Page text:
Following is an excerpt from Deepti Naval’s “A Country Called Childhood”, published by Aleph Book Company, a memoir of growing up in Amritsar and the actor’s early love affair with cinema. You can purchase the book here.
Possibly the greatest influence on me in childhood and those early girlhood years was Meena Kumari. By the time I was nine years old, I had a special place for her in my heart. I call this time my ‘Meena Kumari phase’. Mama was very fond of her, so Didi and I got to watch most of the Meena Kumari films. It was the Meena Kumari–Rajendra Kumar duo that impacted me the most. I was taken with everything that the two felt for each other on screen. To me all that was real. When Zindagi Aur Khwab came to the theatre, I was convinced, at age nine, that if there was love, it had to be as intense as the love between Meena Kumari and Rajendra Kumar. I was horrified when Jayant reappeared in the movie. How could life be so cruel as to bring this villain back into Meena Kumari’s life when she was already in love with a wonderful man like Rajendra Kumar? It was perhaps the same year that I saw Pyaar Ka Saagar, again a film starring Meena Kumari and Rajendra Kumar. Seeing the two together was somehow reassuring. I felt they belonged together.
In the summer of 1962, I saw Meena Kumari in a lovely film called Aarti. In December that year, I saw another outstanding film of hers called Sahib Bibi Aur Ghulam. Mama, having a thing for Bengalis, was keen to see it as Meena Kumari played a Bengali bahu. She loved the song ‘Na jaao saiyaan . . .’ For days she discussed the scene where Chhoti Bahu confronts her husband—a scene that had really got her. There was something about that role of hers that didn’t leave me for a long time. No one could act better than her, I thought. It was a performance of a lifetime! Then a year later I got to see Dil Ek Mandir, the last film in which she and Rajendra Kumar would act together—again a movie which created a lasting impact.
Meena Kumari to me was an enigma, there could be no one else like her. There was so much depth in her persona, and she was beautiful too. Mama told me that Meena Kumari had lost a finger in a car accident. I was surprised. And yet she was an actress? I was enamoured by the fact that though the little finger on Meena Kumari’s left hand was missing, she always managed to hide the fact. She’d hold her pallu in such a way that the missing finger would never be visible. She even did an entire dance sequence in Chiraag Kahan Roshni Kahaan in the song ‘Andaaz mera mastaana, maange dil ka nazrana . . .’ with one hand; the other hand forever being wrapped in her dupatta. In addition to the fact that I worshipped her, I was bewitched by her ability to emote—she made me believe every emotion she portrayed on screen.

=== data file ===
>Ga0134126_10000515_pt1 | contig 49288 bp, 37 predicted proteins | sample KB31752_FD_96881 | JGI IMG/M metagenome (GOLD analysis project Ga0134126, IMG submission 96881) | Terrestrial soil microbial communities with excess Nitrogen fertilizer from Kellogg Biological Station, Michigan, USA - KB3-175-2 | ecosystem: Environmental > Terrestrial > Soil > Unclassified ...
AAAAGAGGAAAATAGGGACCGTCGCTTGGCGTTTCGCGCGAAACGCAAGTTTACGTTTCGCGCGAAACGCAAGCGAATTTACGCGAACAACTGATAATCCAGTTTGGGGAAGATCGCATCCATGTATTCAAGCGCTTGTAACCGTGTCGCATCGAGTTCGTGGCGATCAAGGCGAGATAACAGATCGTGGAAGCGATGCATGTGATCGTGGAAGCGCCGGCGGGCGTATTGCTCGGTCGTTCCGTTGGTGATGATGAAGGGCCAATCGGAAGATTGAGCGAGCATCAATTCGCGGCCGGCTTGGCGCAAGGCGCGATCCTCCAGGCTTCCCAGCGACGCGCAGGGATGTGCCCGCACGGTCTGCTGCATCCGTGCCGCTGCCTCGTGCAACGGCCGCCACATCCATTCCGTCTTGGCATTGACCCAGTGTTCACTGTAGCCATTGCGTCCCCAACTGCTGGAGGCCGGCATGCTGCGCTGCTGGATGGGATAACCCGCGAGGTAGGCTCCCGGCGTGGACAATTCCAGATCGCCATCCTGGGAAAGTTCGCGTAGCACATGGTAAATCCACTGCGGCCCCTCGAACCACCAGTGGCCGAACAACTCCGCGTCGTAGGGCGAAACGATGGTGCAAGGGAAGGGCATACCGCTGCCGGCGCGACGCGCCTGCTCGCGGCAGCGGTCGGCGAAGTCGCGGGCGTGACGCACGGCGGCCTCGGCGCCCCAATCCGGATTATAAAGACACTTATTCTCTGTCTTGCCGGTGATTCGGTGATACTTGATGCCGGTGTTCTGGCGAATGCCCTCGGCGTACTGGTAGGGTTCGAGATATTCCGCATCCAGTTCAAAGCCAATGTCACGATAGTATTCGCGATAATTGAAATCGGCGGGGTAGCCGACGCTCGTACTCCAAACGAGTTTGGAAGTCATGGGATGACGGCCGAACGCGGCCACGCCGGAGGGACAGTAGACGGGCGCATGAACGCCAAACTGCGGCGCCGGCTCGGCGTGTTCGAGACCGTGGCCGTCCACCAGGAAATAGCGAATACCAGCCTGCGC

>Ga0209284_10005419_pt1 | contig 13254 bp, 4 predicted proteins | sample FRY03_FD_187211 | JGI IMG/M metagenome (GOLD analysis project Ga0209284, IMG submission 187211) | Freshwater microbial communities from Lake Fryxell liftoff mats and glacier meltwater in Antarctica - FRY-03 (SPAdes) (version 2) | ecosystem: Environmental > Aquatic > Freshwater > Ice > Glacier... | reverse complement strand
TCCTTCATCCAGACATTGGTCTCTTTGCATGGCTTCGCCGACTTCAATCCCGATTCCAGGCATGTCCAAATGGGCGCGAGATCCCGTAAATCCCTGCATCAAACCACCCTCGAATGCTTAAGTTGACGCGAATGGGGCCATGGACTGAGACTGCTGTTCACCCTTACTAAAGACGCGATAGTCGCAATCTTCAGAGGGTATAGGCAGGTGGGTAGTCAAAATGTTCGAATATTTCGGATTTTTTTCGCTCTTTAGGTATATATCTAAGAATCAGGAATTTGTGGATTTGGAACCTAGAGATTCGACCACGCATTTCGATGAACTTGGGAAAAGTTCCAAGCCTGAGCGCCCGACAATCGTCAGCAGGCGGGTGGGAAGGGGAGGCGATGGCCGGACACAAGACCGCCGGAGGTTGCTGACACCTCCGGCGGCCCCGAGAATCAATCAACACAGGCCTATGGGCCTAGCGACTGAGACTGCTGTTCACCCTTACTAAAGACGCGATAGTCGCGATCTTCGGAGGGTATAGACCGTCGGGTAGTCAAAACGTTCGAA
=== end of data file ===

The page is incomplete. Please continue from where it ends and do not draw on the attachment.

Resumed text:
Sitting in the movie theatre, I would cry easily. It was all so believable for me, whatever was happening on the big screen. Each situation, each emotion, was so God damn believable! I was convinced that everything that happens on the screen was for real, that was life, and the rest of what we lived, did not matter. I loved movies, and I loved Meena Kumari.
Once I even dreamt about her. I saw Meena Kumari holding a book in her hand, walking around the dome of our mosque and I watched her from my terrace—a young Meena Kumari wearing a black burqa, her head covered, walking slowly around the top part of the dome. I woke up excited by that image and looked around but was disappointed when I discovered it was just a dream, and there was no Meena Kumari walking around the dome of the maseet.
I did, however, realize there was cinema beyond Meena Kumari. Before I turned ten, I started to take a greater interest in all the big stars of the era. In Jab Pyar Kisi Se Hota Hai it was a delight to watch Dev Anand on top of a moving train, singing, ‘Jiya o . . . jiya o jiya kuch bole do . . .’ to an Asha Parekh wearing a checked kameez, showing jhootha-jhootha gussa. ‘YAAAAAHOOOOOO’ roared Mastana’s tweeters when Junglee first came to the streets of Amritsar, mounted on a rickshaw. All the kids ran after it, gyrating like crazy to Mohammed Rafi ’s ‘Chahe koi mujhe junglee kahe!’ When Saira Banu sang ‘Kashmir ki kali hoon main mujhse na rootho, Babuji’ it was the first time we were seeing a girl chasing a boy. Wow! The song, ‘Ja ja ja mere bachpan . . .’ was so relatable as we were still kids but dying to grow up really fast. The euphoria of Junglee died quickly when Kabuliwala was released in the winter of 1961 at Inder Palace Theatre, the area where Mama would go and distribute knitting needles to the girls at the Pingalwada. Pitaji, being a Tagore enthusiast, was particularly eager to show us the film, as it was based on one of his classic stories. Balraj Sahni, whom I’d earlier seen in Chhoti Bahen left a deep impression on my young mind. I’d sit real close to the radio each time I heard the song ‘Eh mere pyaare watan . . .’ In Kabuliwala, Mini seemed to be me. Mini was nine and I was nine, and I loved Kabuliwala, he made me cry.